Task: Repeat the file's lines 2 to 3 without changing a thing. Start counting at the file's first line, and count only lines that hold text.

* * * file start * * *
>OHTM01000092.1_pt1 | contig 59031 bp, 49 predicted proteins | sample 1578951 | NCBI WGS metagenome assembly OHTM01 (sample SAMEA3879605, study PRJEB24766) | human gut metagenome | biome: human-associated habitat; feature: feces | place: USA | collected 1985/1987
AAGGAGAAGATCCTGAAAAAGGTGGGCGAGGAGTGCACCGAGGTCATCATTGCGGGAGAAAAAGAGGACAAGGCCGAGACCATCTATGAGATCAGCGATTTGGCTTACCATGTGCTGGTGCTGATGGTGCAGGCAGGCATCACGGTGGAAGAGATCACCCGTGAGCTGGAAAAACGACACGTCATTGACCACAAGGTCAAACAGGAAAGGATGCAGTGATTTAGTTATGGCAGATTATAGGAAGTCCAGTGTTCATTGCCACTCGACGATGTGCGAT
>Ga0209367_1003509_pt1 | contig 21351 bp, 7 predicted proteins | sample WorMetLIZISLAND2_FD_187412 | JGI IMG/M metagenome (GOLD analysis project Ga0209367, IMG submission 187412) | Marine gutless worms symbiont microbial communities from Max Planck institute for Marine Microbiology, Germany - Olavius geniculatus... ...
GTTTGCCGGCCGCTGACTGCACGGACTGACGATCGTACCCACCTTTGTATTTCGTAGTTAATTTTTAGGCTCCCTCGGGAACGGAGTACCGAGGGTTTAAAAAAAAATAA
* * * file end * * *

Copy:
AAGGAGAAGATCCTGAAAAAGGTGGGCGAGGAGTGCACCGAGGTCATCATTGCGGGAGAAAAAGAGGACAAGGCCGAGACCATCTATGAGATCAGCGATTTGGCTTACCATGTGCTGGTGCTGATGGTGCAGGCAGGCATCACGGTGGAAGAGATCACCCGTGAGCTGGAAAAACGACACGTCATTGACCACAAGGTCAAACAGGAAAGGATGCAGTGATTTAGTTATGGCAGATTATAGGAAGTCCAGTGTTCATTGCCACTCGACGATGTGCGAT
>Ga0209367_1003509_pt1 | contig 21351 bp, 7 predicted proteins | sample WorMetLIZISLAND2_FD_187412 | JGI IMG/M metagenome (GOLD analysis project Ga0209367, IMG submission 187412) | Marine gutless worms symbiont microbial communities from Max Planck institute for Marine Microbiology, Germany - Olavius geniculatus... ...